When everyone was still forced to sit at home due to corona lockdowns, it seemed like a completely logical future scenario that people would spend a lot of time in virtual worlds and thus would need digital clothing with digital property certificates (NFTs). But in the context of real fashion weeks, open nightclubs and a war in Europe, the first Fashion Week in the metaverse, which took place this weekend, is trivial. Who still believes in this universe? And do NFT fans have a bit of a taste for it, or is it just about potential future riches? To find out, I visited Digital Fashion Week.
The virtual world in which this fashion week takes place, Decentraland, is powered by blockchain technology and is “decentralized”. In theory, that means that the virtual world is not owned by a multinational, like Meta’s Horizon (Facebook), but by users, who can buy virtual NFT pieces of land in exchange for cryptocurrencies. In practice, many users are still multinationals, because these lands cost millions. Fashion Week takes place primarily in the fashion district, which is owned by the publicly traded crypto website Tokens.com. The shows are presented by UNXD, an NFT clothing marketplace and fashion magazine. fashion† Although not immediately a celebration of anti-capitalism and democracy, everyone can enter for free. So you don’t have to have an invitation, like at a real Fashion Week, or to wrap you up
However, it is not very easy to enter either. Even with my work laptop (a new free Macbook Pro) it takes a long time to load the world and sometimes it doesn’t work at all. As a result, I almost missed the entire Dolce & Gabbana show on Thursday. Luckily, none of the dolls out there seem to be my virtual self. in fashion arrive too late.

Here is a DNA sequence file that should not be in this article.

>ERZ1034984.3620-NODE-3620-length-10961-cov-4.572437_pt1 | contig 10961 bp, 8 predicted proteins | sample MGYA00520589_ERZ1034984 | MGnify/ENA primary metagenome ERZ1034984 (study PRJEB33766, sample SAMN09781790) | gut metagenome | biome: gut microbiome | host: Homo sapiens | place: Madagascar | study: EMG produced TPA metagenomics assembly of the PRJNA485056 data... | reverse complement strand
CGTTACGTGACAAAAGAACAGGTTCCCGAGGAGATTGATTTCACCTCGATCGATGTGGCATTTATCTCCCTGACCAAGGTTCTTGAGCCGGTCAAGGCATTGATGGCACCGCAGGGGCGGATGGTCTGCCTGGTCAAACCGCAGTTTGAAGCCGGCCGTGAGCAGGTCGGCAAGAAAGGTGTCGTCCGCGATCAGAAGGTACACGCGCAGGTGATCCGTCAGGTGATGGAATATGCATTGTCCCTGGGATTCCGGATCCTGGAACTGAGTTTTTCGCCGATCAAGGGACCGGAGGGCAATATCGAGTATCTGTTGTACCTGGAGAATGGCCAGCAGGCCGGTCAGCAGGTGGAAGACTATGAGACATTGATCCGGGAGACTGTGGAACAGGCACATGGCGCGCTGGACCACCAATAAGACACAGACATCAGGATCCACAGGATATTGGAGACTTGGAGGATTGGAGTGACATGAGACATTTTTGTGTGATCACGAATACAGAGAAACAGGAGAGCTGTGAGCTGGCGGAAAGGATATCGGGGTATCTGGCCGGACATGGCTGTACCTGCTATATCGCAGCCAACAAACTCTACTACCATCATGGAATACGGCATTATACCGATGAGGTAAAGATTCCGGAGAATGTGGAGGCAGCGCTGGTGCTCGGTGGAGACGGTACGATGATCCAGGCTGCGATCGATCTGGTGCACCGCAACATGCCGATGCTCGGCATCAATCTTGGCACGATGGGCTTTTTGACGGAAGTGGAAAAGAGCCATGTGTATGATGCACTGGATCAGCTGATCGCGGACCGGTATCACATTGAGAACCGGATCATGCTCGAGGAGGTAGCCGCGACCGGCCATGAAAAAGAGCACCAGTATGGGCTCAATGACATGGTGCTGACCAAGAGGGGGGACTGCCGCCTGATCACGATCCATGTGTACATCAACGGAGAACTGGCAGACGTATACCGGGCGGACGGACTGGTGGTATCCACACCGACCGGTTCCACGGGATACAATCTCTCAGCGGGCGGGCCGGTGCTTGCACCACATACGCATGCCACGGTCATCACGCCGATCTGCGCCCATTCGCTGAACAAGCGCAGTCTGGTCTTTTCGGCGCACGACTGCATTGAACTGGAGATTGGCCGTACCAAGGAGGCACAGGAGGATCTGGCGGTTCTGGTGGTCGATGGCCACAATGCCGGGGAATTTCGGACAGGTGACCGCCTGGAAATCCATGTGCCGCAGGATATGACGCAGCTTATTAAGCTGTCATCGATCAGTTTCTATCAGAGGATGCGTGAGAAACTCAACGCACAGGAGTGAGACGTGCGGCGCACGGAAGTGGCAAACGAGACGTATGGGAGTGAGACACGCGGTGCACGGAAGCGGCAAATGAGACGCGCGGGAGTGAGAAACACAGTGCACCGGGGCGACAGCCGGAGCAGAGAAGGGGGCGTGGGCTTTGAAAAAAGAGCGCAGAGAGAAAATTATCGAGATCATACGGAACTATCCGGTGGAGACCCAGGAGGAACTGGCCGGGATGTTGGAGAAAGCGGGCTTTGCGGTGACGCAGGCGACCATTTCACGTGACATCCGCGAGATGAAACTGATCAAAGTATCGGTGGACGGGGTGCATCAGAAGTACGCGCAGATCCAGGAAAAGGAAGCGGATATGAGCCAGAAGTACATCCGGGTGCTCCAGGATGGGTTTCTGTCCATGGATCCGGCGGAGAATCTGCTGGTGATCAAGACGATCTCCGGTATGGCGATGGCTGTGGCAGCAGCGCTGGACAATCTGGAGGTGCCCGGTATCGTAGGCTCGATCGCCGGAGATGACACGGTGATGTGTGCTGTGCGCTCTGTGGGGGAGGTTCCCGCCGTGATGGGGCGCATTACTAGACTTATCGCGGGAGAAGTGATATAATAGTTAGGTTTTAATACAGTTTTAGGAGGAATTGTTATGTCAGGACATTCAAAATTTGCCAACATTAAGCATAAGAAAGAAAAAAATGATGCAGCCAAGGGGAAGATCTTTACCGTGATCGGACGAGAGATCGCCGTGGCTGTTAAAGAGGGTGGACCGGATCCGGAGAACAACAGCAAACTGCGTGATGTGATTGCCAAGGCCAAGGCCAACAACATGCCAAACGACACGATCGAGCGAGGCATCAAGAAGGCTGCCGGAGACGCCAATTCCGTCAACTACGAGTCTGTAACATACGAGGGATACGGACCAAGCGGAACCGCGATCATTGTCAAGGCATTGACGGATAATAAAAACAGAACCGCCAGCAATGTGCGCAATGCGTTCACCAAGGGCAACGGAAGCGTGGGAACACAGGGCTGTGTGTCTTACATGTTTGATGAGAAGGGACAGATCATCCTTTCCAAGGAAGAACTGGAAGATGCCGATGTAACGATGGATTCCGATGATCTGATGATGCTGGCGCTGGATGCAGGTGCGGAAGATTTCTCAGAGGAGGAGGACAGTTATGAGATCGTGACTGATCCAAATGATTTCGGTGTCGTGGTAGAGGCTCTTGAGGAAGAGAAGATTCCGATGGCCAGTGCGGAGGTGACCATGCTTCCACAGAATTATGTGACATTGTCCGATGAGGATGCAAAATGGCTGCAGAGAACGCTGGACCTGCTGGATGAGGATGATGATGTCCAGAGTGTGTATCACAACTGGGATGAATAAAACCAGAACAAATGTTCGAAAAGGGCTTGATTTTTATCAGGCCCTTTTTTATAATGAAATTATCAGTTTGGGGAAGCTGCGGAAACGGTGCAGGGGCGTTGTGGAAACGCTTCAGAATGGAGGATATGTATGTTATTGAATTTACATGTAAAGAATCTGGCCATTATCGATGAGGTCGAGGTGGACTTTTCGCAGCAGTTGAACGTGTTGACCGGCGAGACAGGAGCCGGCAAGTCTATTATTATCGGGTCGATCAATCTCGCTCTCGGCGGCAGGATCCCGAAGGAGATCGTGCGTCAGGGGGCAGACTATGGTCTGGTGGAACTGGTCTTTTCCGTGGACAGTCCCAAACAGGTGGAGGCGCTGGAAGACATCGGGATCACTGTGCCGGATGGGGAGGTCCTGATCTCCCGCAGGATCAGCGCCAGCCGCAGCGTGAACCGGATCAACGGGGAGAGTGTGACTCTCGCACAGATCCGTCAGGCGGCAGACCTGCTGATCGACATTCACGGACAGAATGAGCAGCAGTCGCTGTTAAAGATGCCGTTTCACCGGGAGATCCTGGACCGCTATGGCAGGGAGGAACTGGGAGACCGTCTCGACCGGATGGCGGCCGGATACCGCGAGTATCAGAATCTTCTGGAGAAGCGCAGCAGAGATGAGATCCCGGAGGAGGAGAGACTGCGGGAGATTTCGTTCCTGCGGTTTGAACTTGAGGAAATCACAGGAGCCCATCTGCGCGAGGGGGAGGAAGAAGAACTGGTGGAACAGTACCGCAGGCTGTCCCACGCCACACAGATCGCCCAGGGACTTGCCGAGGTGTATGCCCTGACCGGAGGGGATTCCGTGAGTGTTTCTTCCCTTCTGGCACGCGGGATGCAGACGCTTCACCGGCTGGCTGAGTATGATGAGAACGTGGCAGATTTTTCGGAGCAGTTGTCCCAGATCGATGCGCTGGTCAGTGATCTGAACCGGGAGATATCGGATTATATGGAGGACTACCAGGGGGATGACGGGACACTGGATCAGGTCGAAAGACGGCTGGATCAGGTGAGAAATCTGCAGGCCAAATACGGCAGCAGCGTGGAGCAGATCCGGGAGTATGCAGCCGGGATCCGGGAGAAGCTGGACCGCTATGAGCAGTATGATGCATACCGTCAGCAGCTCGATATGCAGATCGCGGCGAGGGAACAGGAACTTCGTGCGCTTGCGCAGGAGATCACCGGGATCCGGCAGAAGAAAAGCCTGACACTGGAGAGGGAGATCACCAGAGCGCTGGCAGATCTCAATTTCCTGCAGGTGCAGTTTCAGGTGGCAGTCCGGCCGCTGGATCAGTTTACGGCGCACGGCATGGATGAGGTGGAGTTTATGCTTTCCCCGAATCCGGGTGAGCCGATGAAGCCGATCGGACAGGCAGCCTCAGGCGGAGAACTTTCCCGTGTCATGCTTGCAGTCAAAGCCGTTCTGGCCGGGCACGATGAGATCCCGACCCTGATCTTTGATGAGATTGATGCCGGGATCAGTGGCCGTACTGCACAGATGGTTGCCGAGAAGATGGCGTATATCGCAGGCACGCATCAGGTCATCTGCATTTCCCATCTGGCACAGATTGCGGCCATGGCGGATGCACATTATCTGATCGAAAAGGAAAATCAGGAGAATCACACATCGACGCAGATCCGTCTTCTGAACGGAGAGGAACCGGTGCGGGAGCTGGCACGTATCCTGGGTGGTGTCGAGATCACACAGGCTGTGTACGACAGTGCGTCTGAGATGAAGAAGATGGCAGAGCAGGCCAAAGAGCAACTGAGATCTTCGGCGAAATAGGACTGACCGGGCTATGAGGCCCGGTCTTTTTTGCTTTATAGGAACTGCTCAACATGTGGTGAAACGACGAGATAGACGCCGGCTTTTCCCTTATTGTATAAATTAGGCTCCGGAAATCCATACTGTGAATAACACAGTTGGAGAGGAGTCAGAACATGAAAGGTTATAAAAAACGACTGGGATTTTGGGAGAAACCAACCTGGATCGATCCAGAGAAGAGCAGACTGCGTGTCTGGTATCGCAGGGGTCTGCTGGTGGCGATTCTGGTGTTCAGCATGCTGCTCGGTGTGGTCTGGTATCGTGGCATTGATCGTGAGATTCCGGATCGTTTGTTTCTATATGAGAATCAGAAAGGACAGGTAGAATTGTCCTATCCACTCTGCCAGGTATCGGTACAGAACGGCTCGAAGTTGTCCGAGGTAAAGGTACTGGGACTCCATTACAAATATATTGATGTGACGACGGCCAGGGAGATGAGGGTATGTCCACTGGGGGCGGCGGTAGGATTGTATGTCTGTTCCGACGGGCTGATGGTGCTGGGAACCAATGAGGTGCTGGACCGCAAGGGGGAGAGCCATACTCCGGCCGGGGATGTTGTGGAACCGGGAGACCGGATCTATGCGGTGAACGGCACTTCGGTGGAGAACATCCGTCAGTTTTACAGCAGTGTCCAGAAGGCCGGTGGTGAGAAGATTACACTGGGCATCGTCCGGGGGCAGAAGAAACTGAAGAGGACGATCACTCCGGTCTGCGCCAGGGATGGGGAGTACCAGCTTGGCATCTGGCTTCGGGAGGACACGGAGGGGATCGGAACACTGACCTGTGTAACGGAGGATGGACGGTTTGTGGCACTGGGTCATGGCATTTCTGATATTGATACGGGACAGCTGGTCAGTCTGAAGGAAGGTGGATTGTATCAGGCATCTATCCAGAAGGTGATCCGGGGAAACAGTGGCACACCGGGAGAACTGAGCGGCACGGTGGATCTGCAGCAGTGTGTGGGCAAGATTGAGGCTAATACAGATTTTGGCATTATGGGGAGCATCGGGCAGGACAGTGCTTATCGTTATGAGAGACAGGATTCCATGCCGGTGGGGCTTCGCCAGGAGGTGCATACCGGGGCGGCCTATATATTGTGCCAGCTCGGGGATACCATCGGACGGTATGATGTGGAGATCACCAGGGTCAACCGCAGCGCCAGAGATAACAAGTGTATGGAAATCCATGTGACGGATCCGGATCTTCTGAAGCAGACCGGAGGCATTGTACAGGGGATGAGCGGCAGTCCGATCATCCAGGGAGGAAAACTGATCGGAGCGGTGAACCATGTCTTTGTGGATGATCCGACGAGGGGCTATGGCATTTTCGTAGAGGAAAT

On Sunday there is a fashion show for the brand The Fabricant, by Dutch designer Amber Jae Slooten. The Fabricant is a world leading brand of NFT clothing, which when you buy it, you can wear it not only on Decentraland, but also on other digital platforms. For example, you can use their futuristic outfits as an instant filter. The brand emerged from dissatisfaction with the world of physical fashion, in which many raw materials are wasted in the disposable nothing. Most NFTs require a lot of power-hungry servers to run, but The Fabricant has opted for inexpensive technology. So making their NFT outfits takes as much energy as sending a tweet, Michaela Larosse, their spokesperson, assures me. This time I will make sure to be behind the computer on time, so I can charge up and have a virtual drink during the pre-show meeting.
I have made an appointment with Aynouk Tan, who I hope can help me understand this phenomenon a little. Aynouk is a Dutch fashion icon, journalist, curator and someone who is present at almost every fashion event. In real life, her outfits are colorful sculptures and she is the radiant centerpiece of any space she enters. In the metaverse she still moves a bit awkwardly and has had to make do with standard clothing options. She wears a cozy orange/green ensemble, complete with skirt, mustache, and speedy glasses. For her, that’s a little formal, but she still had fun making the avatar despite the limitations. “When she was making that doll, she had to choose whether she wanted to be a boy or a girl. How old fashioned. Fortunately, you can do everything in style,” she says on the phone as we navigate the runway on our screen.